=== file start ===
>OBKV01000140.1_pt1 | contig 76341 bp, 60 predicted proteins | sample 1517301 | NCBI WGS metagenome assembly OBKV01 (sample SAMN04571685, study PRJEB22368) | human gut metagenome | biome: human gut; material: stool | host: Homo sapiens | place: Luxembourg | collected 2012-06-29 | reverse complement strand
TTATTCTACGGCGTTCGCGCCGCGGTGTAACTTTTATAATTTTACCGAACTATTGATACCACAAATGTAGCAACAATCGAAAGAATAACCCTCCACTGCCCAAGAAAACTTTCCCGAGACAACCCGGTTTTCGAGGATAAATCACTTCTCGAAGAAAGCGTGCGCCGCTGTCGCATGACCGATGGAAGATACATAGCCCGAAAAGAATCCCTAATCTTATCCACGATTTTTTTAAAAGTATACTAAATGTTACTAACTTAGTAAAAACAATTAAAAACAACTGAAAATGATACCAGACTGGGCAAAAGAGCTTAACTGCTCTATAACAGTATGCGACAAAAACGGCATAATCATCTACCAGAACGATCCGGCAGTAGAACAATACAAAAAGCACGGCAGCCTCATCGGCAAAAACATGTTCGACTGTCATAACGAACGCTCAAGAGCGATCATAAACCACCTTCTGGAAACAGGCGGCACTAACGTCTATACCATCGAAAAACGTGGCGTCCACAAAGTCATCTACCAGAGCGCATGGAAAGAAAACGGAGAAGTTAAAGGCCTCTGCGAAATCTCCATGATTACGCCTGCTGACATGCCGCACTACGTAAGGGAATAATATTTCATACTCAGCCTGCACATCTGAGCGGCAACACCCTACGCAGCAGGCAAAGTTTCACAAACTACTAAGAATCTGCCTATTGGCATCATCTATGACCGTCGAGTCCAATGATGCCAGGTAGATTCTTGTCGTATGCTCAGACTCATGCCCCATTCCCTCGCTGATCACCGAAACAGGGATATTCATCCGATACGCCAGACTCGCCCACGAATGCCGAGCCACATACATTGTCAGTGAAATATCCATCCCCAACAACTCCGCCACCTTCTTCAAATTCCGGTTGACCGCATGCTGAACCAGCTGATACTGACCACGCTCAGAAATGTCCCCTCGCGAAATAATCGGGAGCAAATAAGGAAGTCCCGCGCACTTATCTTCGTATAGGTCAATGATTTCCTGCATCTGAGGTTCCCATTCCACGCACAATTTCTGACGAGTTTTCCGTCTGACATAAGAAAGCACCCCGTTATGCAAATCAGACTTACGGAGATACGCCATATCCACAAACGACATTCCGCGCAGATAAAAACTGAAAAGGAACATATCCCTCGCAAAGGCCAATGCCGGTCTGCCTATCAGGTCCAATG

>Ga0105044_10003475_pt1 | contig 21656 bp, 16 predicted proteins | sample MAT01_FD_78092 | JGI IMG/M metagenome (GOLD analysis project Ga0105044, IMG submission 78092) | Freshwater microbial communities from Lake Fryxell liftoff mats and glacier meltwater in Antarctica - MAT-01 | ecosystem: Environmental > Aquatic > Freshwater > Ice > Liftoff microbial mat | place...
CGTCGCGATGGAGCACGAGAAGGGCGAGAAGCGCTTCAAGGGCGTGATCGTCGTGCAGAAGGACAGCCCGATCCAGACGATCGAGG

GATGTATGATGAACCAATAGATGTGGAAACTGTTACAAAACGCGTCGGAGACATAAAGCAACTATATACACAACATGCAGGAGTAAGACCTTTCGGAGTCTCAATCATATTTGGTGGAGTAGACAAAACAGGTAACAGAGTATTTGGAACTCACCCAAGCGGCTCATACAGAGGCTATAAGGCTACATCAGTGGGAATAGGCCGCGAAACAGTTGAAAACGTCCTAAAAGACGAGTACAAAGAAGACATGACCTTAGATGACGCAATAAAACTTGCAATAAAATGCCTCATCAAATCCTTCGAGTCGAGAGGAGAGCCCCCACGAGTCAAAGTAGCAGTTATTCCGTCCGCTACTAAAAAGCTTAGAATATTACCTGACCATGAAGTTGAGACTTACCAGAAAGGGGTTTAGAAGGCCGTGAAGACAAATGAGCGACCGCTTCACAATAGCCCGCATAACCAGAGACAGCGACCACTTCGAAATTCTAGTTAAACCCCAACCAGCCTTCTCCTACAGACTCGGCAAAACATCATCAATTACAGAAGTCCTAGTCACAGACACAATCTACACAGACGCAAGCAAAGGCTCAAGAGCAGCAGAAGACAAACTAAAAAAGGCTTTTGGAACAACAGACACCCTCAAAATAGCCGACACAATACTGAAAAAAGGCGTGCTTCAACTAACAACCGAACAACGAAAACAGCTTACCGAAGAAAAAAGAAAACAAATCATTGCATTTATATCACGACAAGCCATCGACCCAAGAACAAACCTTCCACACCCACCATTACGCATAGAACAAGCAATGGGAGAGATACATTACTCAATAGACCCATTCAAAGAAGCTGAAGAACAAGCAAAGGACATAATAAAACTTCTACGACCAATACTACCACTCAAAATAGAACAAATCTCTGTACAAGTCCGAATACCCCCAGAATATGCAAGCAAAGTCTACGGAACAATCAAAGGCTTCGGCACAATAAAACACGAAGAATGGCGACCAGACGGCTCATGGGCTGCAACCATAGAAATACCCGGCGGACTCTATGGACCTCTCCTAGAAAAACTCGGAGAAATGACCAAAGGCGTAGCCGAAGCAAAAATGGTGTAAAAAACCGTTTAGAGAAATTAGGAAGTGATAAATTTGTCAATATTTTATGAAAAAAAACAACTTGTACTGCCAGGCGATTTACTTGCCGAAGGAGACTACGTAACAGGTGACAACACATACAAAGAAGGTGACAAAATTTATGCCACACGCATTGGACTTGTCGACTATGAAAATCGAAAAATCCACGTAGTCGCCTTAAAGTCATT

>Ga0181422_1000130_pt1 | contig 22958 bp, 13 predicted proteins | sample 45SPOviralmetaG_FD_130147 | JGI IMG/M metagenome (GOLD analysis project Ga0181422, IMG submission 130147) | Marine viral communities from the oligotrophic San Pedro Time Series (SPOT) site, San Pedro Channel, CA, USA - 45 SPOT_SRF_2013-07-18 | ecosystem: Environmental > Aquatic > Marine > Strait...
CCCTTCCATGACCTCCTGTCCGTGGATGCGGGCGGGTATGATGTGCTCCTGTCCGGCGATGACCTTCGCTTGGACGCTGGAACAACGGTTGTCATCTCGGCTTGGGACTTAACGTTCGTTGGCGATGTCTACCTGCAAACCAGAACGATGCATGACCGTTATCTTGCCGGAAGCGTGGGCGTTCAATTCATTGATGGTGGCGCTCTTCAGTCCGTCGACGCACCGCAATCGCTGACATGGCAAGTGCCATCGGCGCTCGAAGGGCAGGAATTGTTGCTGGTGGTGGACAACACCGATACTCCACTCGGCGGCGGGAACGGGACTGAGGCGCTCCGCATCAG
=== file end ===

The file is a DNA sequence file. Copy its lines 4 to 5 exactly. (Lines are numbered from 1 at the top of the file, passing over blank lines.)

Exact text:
CGTCGCGATGGAGCACGAGAAGGGCGAGAAGCGCTTCAAGGGCGTGATCGTCGTGCAGAAGGACAGCCCGATCCAGACGATCGAGG

GATGTATGATGAACCAATAGATGTGGAAACTGTTACAAAACGCGTCGGAGACATAAAGCAACTATATACACAACATGCAGGAGTAAGACCTTTCGGAGTCTCAATCATATTTGGTGGAGTAGACAAAACAGGTAACAGAGTATTTGGAACTCACCCAAGCGGCTCATACAGAGGCTATAAGGCTACATCAGTGGGAATAGGCCGCGAAACAGTTGAAAACGTCCTAAAAGACGAGTACAAAGAAGACATGACCTTAGATGACGCAATAAAACTTGCAATAAAATGCCTCATCAAATCCTTCGAGTCGAGAGGAGAGCCCCCACGAGTCAAAGTAGCAGTTATTCCGTCCGCTACTAAAAAGCTTAGAATATTACCTGACCATGAAGTTGAGACTTACCAGAAAGGGGTTTAGAAGGCCGTGAAGACAAATGAGCGACCGCTTCACAATAGCCCGCATAACCAGAGACAGCGACCACTTCGAAATTCTAGTTAAACCCCAACCAGCCTTCTCCTACAGACTCGGCAAAACATCATCAATTACAGAAGTCCTAGTCACAGACACAATCTACACAGACGCAAGCAAAGGCTCAAGAGCAGCAGAAGACAAACTAAAAAAGGCTTTTGGAACAACAGACACCCTCAAAATAGCCGACACAATACTGAAAAAAGGCGTGCTTCAACTAACAACCGAACAACGAAAACAGCTTACCGAAGAAAAAAGAAAACAAATCATTGCATTTATATCACGACAAGCCATCGACCCAAGAACAAACCTTCCACACCCACCATTACGCATAGAACAAGCAATGGGAGAGATACATTACTCAATAGACCCATTCAAAGAAGCTGAAGAACAAGCAAAGGACATAATAAAACTTCTACGACCAATACTACCACTCAAAATAGAACAAATCTCTGTACAAGTCCGAATACCCCCAGAATATGCAAGCAAAGTCTACGGAACAATCAAAGGCTTCGGCACAATAAAACACGAAGAATGGCGACCAGACGGCTCATGGGCTGCAACCATAGAAATACCCGGCGGACTCTATGGACCTCTCCTAGAAAAACTCGGAGAAATGACCAAAGGCGTAGCCGAAGCAAAAATGGTGTAAAAAACCGTTTAGAGAAATTAGGAAGTGATAAATTTGTCAATATTTTATGAAAAAAAACAACTTGTACTGCCAGGCGATTTACTTGCCGAAGGAGACTACGTAACAGGTGACAACACATACAAAGAAGGTGACAAAATTTATGCCACACGCATTGGACTTGTCGACTATGAAAATCGAAAAATCCACGTAGTCGCCTTAAAGTCATT